Alloy versus Steel

Bent rims are probably one of most common issues for drivers to deal with, particularly during the late winter / early spring when potholes always seem to be at their worst.

Some argue the case for alloy wheels (a mixture of aluminium and other metals) being more likely to bend than sturdier steel wheels, whilst others argue that steel is more susceptible to bending. Suffice it to say that each type of wheel can bend if it hits a hole or curb hard enough.

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Alloy wheels are now more common in new vehicles because they improve the appearance and performance of the vehicle due to their lighter weight. Lightweight wheels usually equate to better handling, but they often come with low profile tyres which offer scant cushioning against potholes and bumps. So, the bigger the diameter of the wheels, such as over 18 inches or more – the greater the risk that the alloy wheel could be damaged or bent by an impact. Worse still, the suspension can become damaged, throwing out the alignment of the steering, causing early tyre wear. Steel is commonly shod with higher profile tyres that provide more cushion against injury. They also tend to give a better ride quality, because the sidewall is thicker and able to absorb bumps better.

Alloy wheels may also suffer from pitting and corrosion from road salt exposure, moisture and too much cleaning which wears off a coat of paint. They can also discolour over time from brake dust accumulation or general neglect. Wheels can also be exposed to physical damage, like pavement damaged caused by scraping during a parking manoeuvre. The steel wheels are commonly protected by a plastic wheel cover that provides a barrier against physical damage.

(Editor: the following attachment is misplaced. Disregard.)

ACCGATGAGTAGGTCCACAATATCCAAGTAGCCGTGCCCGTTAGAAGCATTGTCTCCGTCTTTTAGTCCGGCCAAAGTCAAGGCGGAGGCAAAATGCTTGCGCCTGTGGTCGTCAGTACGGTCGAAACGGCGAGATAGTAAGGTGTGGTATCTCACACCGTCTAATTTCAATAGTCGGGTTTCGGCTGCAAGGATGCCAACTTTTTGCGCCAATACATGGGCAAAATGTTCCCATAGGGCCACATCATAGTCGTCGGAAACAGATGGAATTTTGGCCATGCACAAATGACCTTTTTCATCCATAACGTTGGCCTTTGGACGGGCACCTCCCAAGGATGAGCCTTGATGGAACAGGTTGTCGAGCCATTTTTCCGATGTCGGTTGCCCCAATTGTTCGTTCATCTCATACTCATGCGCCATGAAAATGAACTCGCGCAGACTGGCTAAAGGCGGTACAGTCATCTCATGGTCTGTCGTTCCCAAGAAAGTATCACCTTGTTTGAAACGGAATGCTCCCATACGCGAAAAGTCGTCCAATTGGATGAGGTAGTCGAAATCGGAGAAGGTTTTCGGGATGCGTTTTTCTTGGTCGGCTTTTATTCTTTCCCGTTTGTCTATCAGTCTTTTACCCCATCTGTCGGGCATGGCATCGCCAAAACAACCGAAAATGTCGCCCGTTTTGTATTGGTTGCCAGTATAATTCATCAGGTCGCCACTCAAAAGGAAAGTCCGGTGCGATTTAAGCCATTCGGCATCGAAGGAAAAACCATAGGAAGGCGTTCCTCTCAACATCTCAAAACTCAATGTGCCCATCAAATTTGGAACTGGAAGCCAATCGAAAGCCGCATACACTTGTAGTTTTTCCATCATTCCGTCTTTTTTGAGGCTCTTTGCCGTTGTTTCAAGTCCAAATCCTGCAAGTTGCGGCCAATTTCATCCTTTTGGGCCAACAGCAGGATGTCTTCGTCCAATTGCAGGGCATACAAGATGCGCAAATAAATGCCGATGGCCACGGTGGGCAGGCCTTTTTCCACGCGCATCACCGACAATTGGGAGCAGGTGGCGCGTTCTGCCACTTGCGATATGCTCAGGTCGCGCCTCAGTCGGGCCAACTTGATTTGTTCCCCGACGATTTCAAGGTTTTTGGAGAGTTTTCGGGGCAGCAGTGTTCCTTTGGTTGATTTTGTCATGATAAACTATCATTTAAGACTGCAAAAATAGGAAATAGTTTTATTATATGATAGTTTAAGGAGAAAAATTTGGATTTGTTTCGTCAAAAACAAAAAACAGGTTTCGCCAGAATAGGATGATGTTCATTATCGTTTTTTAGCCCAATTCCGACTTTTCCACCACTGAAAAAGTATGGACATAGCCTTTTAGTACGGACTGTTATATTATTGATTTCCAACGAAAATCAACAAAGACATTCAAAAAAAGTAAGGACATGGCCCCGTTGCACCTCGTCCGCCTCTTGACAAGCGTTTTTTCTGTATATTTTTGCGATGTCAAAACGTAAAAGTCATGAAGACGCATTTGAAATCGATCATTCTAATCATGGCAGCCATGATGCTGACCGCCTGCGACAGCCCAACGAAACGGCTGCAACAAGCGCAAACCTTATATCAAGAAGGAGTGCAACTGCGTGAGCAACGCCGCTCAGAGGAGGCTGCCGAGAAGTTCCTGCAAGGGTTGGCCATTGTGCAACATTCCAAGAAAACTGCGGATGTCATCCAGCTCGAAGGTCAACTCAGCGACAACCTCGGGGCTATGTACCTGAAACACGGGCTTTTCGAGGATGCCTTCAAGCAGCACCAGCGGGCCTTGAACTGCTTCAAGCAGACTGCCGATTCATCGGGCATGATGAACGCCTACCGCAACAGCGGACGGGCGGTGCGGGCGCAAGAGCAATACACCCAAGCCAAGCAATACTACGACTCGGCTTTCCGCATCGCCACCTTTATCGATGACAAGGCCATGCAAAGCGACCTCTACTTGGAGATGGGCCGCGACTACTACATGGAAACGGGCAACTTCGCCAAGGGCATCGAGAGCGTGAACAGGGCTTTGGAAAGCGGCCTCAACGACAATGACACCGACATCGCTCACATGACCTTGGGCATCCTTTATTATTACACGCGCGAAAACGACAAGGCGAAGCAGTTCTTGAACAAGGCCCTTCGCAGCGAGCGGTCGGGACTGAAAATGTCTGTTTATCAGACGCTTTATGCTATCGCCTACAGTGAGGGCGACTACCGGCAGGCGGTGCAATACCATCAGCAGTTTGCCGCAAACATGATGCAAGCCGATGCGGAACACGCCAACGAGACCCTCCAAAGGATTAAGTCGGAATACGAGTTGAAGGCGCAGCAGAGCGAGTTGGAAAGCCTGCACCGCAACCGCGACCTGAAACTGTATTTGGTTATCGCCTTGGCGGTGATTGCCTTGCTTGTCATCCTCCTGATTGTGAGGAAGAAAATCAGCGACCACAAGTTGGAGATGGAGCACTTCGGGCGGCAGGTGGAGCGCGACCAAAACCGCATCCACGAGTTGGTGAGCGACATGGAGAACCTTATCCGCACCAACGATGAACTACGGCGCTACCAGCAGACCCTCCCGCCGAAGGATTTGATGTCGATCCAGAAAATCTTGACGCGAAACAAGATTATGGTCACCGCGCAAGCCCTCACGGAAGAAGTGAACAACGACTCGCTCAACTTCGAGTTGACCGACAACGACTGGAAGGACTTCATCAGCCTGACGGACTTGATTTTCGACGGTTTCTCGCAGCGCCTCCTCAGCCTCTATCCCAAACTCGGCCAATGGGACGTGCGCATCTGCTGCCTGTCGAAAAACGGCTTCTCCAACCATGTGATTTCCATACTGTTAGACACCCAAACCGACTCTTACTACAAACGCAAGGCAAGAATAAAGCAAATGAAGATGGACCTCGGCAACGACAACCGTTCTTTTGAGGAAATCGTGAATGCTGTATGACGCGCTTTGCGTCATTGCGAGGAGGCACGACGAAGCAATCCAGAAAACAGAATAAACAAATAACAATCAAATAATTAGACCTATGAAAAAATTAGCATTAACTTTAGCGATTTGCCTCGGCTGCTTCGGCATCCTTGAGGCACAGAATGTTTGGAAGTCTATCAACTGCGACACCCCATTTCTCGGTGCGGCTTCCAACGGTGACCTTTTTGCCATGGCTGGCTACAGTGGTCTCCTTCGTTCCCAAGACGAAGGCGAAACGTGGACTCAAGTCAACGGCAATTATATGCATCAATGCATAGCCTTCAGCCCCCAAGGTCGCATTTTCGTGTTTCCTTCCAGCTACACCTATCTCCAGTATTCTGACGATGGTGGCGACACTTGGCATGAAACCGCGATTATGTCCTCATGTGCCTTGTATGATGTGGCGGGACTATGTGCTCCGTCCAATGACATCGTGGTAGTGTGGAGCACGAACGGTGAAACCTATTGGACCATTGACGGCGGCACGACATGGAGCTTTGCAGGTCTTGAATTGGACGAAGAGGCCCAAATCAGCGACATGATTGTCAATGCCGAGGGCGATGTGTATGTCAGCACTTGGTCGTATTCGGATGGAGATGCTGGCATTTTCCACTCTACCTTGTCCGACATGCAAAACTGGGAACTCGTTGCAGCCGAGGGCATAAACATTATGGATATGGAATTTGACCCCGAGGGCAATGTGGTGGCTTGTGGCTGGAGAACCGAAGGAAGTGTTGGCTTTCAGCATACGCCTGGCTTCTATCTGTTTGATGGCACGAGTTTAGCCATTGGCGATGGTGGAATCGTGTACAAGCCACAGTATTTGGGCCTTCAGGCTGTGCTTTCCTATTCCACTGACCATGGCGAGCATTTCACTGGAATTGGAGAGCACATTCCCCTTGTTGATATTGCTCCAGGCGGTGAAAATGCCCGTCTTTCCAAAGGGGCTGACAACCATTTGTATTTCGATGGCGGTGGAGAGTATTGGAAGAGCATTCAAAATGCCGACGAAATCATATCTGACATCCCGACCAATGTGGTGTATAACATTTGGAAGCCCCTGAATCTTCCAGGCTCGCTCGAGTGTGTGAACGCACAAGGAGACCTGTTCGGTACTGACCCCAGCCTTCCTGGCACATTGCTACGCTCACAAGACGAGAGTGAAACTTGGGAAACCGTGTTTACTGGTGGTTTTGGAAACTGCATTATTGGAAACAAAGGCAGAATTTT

Whether an alloy wheel is more susceptible to damage than steel wheels is not clear cut, however the cost of replacing one does throw up big differences. Most steel wheels can be replaced for less than the cost of alloys. Many alloy wheels of good quality cost twice as much, so you’ll want to take good care of them. For Alloy Wheel Repair Bradford, contact a site like Phat Wheels, specialists in Alloy Wheel Repair Bradford.

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Just because steel wheels are out of sight though, doesn’t mean they are without issue. Steel wheels can also accumulate dirt, brake dust and moisture which builds up behind the wheel covers and lead to rust. Corrosion can spread to other parts of the driveline as well, such as the hub axle and wheel studs.

Corrosion is more of an appearance issue. Tyres can develop a slow leak if the tyre bead is not sealed tightly against the wheel because the wheel rim has been rusting too much. Sometimes the wheels may not sit properly on the hub, again causing wear and other alignment problems.